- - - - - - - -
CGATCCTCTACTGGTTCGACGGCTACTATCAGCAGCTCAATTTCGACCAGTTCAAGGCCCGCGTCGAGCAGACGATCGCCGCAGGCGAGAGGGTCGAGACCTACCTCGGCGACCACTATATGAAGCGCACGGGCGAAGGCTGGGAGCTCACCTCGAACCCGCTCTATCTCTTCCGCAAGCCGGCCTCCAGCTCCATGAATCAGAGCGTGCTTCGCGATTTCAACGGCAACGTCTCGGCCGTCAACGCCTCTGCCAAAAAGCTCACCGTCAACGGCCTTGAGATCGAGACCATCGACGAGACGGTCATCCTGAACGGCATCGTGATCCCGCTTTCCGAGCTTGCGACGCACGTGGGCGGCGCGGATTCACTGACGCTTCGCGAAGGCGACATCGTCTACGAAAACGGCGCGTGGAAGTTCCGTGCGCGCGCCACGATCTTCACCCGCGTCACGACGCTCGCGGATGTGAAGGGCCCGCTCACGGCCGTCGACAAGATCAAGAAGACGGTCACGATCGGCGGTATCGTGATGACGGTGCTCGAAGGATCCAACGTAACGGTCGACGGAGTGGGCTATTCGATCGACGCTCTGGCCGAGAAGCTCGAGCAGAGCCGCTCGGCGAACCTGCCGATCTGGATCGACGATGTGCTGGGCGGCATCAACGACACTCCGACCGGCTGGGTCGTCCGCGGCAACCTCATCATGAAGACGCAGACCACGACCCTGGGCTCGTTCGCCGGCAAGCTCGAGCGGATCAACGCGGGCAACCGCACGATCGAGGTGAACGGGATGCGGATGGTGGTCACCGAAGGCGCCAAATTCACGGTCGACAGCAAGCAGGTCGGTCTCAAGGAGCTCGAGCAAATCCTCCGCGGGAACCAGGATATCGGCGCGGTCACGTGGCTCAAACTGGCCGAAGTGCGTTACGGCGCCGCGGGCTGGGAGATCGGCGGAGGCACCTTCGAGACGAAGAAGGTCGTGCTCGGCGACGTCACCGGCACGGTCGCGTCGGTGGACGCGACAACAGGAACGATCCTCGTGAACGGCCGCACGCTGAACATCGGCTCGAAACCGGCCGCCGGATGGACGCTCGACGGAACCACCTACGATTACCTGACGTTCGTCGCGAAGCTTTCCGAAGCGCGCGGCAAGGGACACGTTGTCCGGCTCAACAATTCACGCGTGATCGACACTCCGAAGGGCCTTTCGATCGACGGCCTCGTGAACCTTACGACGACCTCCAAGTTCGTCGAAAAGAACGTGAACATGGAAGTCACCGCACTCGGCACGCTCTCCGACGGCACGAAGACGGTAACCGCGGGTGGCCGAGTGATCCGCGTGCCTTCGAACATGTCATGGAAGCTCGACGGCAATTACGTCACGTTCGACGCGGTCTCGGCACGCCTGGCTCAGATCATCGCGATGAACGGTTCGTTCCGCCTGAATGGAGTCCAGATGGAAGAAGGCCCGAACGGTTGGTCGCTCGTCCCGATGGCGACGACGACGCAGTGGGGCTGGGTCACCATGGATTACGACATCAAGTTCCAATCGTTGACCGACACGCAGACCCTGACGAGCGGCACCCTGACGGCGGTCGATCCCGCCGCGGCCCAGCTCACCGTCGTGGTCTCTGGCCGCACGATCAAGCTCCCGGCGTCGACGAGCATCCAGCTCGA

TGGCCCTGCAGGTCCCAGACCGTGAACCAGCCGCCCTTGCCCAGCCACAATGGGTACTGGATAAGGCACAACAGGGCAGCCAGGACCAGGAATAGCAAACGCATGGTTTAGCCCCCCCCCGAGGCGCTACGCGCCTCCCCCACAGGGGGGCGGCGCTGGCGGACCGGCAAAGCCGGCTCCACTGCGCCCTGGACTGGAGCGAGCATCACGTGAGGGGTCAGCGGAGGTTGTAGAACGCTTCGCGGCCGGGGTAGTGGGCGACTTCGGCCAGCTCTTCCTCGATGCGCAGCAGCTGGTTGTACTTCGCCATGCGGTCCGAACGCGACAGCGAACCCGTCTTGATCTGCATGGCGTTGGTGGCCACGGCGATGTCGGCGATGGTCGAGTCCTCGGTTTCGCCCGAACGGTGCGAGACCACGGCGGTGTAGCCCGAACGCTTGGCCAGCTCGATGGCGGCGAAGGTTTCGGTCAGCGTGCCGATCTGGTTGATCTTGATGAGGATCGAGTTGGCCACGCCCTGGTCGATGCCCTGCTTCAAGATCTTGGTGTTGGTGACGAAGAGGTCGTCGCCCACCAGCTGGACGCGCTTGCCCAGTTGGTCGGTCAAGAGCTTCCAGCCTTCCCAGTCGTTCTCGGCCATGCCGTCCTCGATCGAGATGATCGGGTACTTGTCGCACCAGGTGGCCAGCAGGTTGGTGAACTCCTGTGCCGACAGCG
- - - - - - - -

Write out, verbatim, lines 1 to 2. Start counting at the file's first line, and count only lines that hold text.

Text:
CGATCCTCTACTGGTTCGACGGCTACTATCAGCAGCTCAATTTCGACCAGTTCAAGGCCCGCGTCGAGCAGACGATCGCCGCAGGCGAGAGGGTCGAGACCTACCTCGGCGACCACTATATGAAGCGCACGGGCGAAGGCTGGGAGCTCACCTCGAACCCGCTCTATCTCTTCCGCAAGCCGGCCTCCAGCTCCATGAATCAGAGCGTGCTTCGCGATTTCAACGGCAACGTCTCGGCCGTCAACGCCTCTGCCAAAAAGCTCACCGTCAACGGCCTTGAGATCGAGACCATCGACGAGACGGTCATCCTGAACGGCATCGTGATCCCGCTTTCCGAGCTTGCGACGCACGTGGGCGGCGCGGATTCACTGACGCTTCGCGAAGGCGACATCGTCTACGAAAACGGCGCGTGGAAGTTCCGTGCGCGCGCCACGATCTTCACCCGCGTCACGACGCTCGCGGATGTGAAGGGCCCGCTCACGGCCGTCGACAAGATCAAGAAGACGGTCACGATCGGCGGTATCGTGATGACGGTGCTCGAAGGATCCAACGTAACGGTCGACGGAGTGGGCTATTCGATCGACGCTCTGGCCGAGAAGCTCGAGCAGAGCCGCTCGGCGAACCTGCCGATCTGGATCGACGATGTGCTGGGCGGCATCAACGACACTCCGACCGGCTGGGTCGTCCGCGGCAACCTCATCATGAAGACGCAGACCACGACCCTGGGCTCGTTCGCCGGCAAGCTCGAGCGGATCAACGCGGGCAACCGCACGATCGAGGTGAACGGGATGCGGATGGTGGTCACCGAAGGCGCCAAATTCACGGTCGACAGCAAGCAGGTCGGTCTCAAGGAGCTCGAGCAAATCCTCCGCGGGAACCAGGATATCGGCGCGGTCACGTGGCTCAAACTGGCCGAAGTGCGTTACGGCGCCGCGGGCTGGGAGATCGGCGGAGGCACCTTCGAGACGAAGAAGGTCGTGCTCGGCGACGTCACCGGCACGGTCGCGTCGGTGGACGCGACAACAGGAACGATCCTCGTGAACGGCCGCACGCTGAACATCGGCTCGAAACCGGCCGCCGGATGGACGCTCGACGGAACCACCTACGATTACCTGACGTTCGTCGCGAAGCTTTCCGAAGCGCGCGGCAAGGGACACGTTGTCCGGCTCAACAATTCACGCGTGATCGACACTCCGAAGGGCCTTTCGATCGACGGCCTCGTGAACCTTACGACGACCTCCAAGTTCGTCGAAAAGAACGTGAACATGGAAGTCACCGCACTCGGCACGCTCTCCGACGGCACGAAGACGGTAACCGCGGGTGGCCGAGTGATCCGCGTGCCTTCGAACATGTCATGGAAGCTCGACGGCAATTACGTCACGTTCGACGCGGTCTCGGCACGCCTGGCTCAGATCATCGCGATGAACGGTTCGTTCCGCCTGAATGGAGTCCAGATGGAAGAAGGCCCGAACGGTTGGTCGCTCGTCCCGATGGCGACGACGACGCAGTGGGGCTGGGTCACCATGGATTACGACATCAAGTTCCAATCGTTGACCGACACGCAGACCCTGACGAGCGGCACCCTGACGGCGGTCGATCCCGCCGCGGCCCAGCTCACCGTCGTGGTCTCTGGCCGCACGATCAAGCTCCCGGCGTCGACGAGCATCCAGCTCGA

TGGCCCTGCAGGTCCCAGACCGTGAACCAGCCGCCCTTGCCCAGCCACAATGGGTACTGGATAAGGCACAACAGGGCAGCCAGGACCAGGAATAGCAAACGCATGGTTTAGCCCCCCCCCGAGGCGCTACGCGCCTCCCCCACAGGGGGGCGGCGCTGGCGGACCGGCAAAGCCGGCTCCACTGCGCCCTGGACTGGAGCGAGCATCACGTGAGGGGTCAGCGGAGGTTGTAGAACGCTTCGCGGCCGGGGTAGTGGGCGACTTCGGCCAGCTCTTCCTCGATGCGCAGCAGCTGGTTGTACTTCGCCATGCGGTCCGAACGCGACAGCGAACCCGTCTTGATCTGCATGGCGTTGGTGGCCACGGCGATGTCGGCGATGGTCGAGTCCTCGGTTTCGCCCGAACGGTGCGAGACCACGGCGGTGTAGCCCGAACGCTTGGCCAGCTCGATGGCGGCGAAGGTTTCGGTCAGCGTGCCGATCTGGTTGATCTTGATGAGGATCGAGTTGGCCACGCCCTGGTCGATGCCCTGCTTCAAGATCTTGGTGTTGGTGACGAAGAGGTCGTCGCCCACCAGCTGGACGCGCTTGCCCAGTTGGTCGGTCAAGAGCTTCCAGCCTTCCCAGTCGTTCTCGGCCATGCCGTCCTCGATCGAGATGATCGGGTACTTGTCGCACCAGGTGGCCAGCAGGTTGGTGAACTCCTGTGCCGACAGCG